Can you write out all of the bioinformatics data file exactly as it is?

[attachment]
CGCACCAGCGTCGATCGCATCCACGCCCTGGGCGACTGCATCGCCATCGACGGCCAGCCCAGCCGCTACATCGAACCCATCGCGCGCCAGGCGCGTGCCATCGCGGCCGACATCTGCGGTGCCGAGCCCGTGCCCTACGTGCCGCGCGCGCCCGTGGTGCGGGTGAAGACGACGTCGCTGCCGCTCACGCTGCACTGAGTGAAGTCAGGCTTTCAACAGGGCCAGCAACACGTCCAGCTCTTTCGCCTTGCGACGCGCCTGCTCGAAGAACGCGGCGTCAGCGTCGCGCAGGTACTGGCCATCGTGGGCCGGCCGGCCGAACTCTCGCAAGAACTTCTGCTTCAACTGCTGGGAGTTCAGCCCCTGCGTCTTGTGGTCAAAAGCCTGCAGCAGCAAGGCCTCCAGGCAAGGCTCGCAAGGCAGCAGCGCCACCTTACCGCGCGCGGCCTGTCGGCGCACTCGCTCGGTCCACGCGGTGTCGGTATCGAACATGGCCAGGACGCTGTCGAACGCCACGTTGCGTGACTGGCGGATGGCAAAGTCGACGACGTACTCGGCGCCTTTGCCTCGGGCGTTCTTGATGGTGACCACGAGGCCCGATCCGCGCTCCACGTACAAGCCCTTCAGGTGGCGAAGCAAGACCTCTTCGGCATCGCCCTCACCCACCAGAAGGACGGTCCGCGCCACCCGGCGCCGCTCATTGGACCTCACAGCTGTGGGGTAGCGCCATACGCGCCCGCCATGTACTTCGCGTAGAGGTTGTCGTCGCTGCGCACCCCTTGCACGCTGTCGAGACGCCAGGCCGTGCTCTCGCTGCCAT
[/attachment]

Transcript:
CGCACCAGCGTCGATCGCATCCACGCCCTGGGCGACTGCATCGCCATCGACGGCCAGCCCAGCCGCTACATCGAACCCATCGCGCGCCAGGCGCGTGCCATCGCGGCCGACATCTGCGGTGCCGAGCCCGTGCCCTACGTGCCGCGCGCGCCCGTGGTGCGGGTGAAGACGACGTCGCTGCCGCTCACGCTGCACTGAGTGAAGTCAGGCTTTCAACAGGGCCAGCAACACGTCCAGCTCTTTCGCCTTGCGACGCGCCTGCTCGAAGAACGCGGCGTCAGCGTCGCGCAGGTACTGGCCATCGTGGGCCGGCCGGCCGAACTCTCGCAAGAACTTCTGCTTCAACTGCTGGGAGTTCAGCCCCTGCGTCTTGTGGTCAAAAGCCTGCAGCAGCAAGGCCTCCAGGCAAGGCTCGCAAGGCAGCAGCGCCACCTTACCGCGCGCGGCCTGTCGGCGCACTCGCTCGGTCCACGCGGTGTCGGTATCGAACATGGCCAGGACGCTGTCGAACGCCACGTTGCGTGACTGGCGGATGGCAAAGTCGACGACGTACTCGGCGCCTTTGCCTCGGGCGTTCTTGATGGTGACCACGAGGCCCGATCCGCGCTCCACGTACAAGCCCTTCAGGTGGCGAAGCAAGACCTCTTCGGCATCGCCCTCACCCACCAGAAGGACGGTCCGCGCCACCCGGCGCCGCTCATTGGACCTCACAGCTGTGGGGTAGCGCCATACGCGCCCGCCATGTACTTCGCGTAGAGGTTGTCGTCGCTGCGCACCCCTTGCACGCTGTCGAGACGCCAGGCCGTGCTCTCGCTGCCAT